Over $90 million was spent searching for Malaysia Airlines Flight 370. The International Group for Historic Aircraft Recovery spent $2.2 million looking for Amelia Earhart. Both these searches have one thing in common: the subjects of the searches were stationary.
But would these searches have been successful had the subjects of the searches been moving around? The movement of the searcher in a situation where two individuals are looking for each other is always assumed. The searcher must move in the search. It is also advised that the subject of the search be stationary. Parents tell their children in amusement parks that standing still is the best way to be found. Running around in a panic would lead to both parties running around in circles. Survivalists too agree that in the event of a plane crash, staying near the wreckage is the best chance for rescue. But is there any truth to this?
We approached this question by simulating the movement of individuals mathematically, essentially representing them as points on a Cartesian plane defined by discrete values. In other words, the points could only exist on integer-value coordinates. To this end, a simple Java program was created to record trials of the points moving around randomly. If the points coexisted at a coordinate, we took it to mean that the searcher had met the subject of the search, ending the trial. In the end, we concluded that trials with points that both moved ended earlier on average than trials with only a single point moving. In other words, the simple simulation suggested that stranded individuals shouldn’t sit still and wait for help.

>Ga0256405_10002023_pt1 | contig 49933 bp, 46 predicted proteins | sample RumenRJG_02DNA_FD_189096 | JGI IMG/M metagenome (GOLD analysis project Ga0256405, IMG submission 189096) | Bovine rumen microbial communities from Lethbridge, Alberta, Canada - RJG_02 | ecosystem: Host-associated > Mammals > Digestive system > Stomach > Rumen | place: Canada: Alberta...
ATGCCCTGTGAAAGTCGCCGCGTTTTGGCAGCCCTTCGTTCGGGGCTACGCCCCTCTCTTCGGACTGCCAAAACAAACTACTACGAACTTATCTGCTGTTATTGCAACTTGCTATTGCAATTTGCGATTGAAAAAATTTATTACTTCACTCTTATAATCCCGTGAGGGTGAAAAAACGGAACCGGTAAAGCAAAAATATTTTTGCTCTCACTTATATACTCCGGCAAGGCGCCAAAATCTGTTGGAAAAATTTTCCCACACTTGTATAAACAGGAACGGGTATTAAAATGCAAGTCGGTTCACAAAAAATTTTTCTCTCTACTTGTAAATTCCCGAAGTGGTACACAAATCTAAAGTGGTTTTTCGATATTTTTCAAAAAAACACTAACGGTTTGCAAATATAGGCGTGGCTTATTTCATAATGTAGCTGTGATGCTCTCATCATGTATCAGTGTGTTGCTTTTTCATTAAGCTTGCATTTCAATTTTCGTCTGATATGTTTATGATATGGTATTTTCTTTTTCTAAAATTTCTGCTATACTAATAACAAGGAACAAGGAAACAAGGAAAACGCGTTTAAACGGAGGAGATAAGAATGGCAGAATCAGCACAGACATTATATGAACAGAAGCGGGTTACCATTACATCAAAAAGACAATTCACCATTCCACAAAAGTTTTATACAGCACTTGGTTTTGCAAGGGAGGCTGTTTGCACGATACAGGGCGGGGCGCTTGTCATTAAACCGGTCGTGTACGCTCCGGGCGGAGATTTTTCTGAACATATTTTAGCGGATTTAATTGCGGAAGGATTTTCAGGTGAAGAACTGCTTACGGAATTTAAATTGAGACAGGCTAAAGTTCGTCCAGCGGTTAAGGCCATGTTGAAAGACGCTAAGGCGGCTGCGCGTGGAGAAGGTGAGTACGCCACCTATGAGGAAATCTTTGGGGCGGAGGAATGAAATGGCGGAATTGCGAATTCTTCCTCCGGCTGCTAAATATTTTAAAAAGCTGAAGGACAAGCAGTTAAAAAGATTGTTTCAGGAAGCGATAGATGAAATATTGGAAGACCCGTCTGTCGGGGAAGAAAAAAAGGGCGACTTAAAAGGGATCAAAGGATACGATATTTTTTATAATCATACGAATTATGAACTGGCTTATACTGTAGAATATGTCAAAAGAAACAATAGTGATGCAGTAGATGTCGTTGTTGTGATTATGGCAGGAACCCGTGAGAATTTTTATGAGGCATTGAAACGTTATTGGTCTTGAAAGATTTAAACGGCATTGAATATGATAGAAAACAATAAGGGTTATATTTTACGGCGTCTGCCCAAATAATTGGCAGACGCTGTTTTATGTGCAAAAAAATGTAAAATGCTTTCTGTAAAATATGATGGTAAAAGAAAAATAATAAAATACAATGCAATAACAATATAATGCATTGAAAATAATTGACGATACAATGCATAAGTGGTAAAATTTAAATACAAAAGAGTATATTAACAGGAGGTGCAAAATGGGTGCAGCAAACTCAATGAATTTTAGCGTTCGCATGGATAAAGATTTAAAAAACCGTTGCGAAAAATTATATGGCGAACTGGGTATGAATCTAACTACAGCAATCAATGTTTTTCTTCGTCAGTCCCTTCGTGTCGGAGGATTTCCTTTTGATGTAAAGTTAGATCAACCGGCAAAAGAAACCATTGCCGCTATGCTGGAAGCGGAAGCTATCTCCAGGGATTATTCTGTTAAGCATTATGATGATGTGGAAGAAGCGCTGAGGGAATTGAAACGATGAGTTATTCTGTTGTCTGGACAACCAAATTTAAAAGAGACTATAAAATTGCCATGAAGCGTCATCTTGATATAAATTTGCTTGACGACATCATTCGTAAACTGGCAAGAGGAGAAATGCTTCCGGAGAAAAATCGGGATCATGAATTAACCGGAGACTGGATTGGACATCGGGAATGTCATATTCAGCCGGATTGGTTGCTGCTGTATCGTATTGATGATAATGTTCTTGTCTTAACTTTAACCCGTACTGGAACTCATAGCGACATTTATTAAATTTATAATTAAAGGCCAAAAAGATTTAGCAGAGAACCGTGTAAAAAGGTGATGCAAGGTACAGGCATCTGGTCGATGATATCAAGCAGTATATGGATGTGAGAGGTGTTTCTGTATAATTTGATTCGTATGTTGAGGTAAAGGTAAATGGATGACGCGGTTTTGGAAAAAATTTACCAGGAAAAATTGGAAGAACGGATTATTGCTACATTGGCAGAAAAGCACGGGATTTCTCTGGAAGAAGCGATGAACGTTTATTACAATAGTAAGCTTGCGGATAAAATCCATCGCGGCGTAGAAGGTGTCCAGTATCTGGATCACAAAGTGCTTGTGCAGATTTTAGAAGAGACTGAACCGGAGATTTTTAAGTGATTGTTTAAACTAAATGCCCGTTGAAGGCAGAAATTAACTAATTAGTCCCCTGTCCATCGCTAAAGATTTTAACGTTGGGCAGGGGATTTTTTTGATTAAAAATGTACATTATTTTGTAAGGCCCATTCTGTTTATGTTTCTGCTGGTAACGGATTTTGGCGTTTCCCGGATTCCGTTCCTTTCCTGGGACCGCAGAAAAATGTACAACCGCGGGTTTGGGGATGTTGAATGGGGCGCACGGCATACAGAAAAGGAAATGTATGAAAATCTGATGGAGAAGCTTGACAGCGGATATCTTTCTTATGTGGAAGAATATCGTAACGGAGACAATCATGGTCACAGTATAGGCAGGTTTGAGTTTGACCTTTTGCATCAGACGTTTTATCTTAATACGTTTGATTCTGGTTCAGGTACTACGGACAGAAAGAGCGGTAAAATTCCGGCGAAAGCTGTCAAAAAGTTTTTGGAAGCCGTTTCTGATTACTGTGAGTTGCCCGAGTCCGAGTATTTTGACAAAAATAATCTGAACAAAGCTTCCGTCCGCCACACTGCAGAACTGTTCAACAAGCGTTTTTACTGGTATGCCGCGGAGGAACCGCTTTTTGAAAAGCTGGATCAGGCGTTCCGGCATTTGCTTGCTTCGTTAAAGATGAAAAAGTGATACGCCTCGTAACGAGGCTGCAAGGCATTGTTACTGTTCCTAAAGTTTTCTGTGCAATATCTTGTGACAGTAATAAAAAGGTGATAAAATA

As a result, science seems to suggest that after a plane crash in the woods, you should pack in-flight meals in your backpack and set out in one direction. But this is not altogether accurate, because the simulation we ran falls apart when dealing with infinite grids. With no boundaries, it may take an infinite amount of time for a search to be resolved, and the Earth is without doubt an infinite grid because there’s no edge of the world. It works in an amusement park but doesn’t work so well in the middle of the Gobi desert.
So the art of the search is a great example of why multiple disciplines are necessary to solve the simplest questions. Physicists can’t do their job without statisticians and historians cannot do much without geographers. By using mathematics, we exploited reason, but the truth was not revealed. And if there’s one thing to take away from this, it’s that you should never get lost in an unbounded spatial plane without having an infinite number of searchers looking for you.